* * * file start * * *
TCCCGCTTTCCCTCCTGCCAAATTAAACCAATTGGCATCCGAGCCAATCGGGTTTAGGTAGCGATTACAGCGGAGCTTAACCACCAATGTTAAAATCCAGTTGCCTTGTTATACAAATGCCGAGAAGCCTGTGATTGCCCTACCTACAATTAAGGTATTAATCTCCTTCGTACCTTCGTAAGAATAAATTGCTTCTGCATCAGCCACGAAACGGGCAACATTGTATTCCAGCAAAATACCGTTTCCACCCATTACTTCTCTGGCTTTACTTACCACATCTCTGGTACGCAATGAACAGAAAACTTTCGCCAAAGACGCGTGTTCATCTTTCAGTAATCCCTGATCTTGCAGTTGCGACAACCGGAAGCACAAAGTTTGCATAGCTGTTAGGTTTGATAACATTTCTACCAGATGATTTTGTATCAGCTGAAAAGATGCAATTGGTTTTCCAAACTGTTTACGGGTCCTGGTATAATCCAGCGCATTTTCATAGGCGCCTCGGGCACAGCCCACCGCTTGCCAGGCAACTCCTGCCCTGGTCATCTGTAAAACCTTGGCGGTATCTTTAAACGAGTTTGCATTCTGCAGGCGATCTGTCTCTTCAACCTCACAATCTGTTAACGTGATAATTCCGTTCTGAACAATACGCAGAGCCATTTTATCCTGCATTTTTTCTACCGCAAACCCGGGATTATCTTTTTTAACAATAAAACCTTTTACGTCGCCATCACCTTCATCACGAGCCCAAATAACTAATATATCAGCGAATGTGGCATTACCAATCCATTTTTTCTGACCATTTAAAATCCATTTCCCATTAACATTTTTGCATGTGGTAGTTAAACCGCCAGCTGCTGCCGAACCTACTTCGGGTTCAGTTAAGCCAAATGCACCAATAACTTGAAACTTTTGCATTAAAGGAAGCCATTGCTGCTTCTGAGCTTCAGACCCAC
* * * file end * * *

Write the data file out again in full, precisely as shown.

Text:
TCCCGCTTTCCCTCCTGCCAAATTAAACCAATTGGCATCCGAGCCAATCGGGTTTAGGTAGCGATTACAGCGGAGCTTAACCACCAATGTTAAAATCCAGTTGCCTTGTTATACAAATGCCGAGAAGCCTGTGATTGCCCTACCTACAATTAAGGTATTAATCTCCTTCGTACCTTCGTAAGAATAAATTGCTTCTGCATCAGCCACGAAACGGGCAACATTGTATTCCAGCAAAATACCGTTTCCACCCATTACTTCTCTGGCTTTACTTACCACATCTCTGGTACGCAATGAACAGAAAACTTTCGCCAAAGACGCGTGTTCATCTTTCAGTAATCCCTGATCTTGCAGTTGCGACAACCGGAAGCACAAAGTTTGCATAGCTGTTAGGTTTGATAACATTTCTACCAGATGATTTTGTATCAGCTGAAAAGATGCAATTGGTTTTCCAAACTGTTTACGGGTCCTGGTATAATCCAGCGCATTTTCATAGGCGCCTCGGGCACAGCCCACCGCTTGCCAGGCAACTCCTGCCCTGGTCATCTGTAAAACCTTGGCGGTATCTTTAAACGAGTTTGCATTCTGCAGGCGATCTGTCTCTTCAACCTCACAATCTGTTAACGTGATAATTCCGTTCTGAACAATACGCAGAGCCATTTTATCCTGCATTTTTTCTACCGCAAACCCGGGATTATCTTTTTTAACAATAAAACCTTTTACGTCGCCATCACCTTCATCACGAGCCCAAATAACTAATATATCAGCGAATGTGGCATTACCAATCCATTTTTTCTGACCATTTAAAATCCATTTCCCATTAACATTTTTGCATGTGGTAGTTAAACCGCCAGCTGCTGCCGAACCTACTTCGGGTTCAGTTAAGCCAAATGCACCAATAACTTGAAACTTTTGCATTAAAGGAAGCCATTGCTGCTTCTGAGCTTCAGACCCAC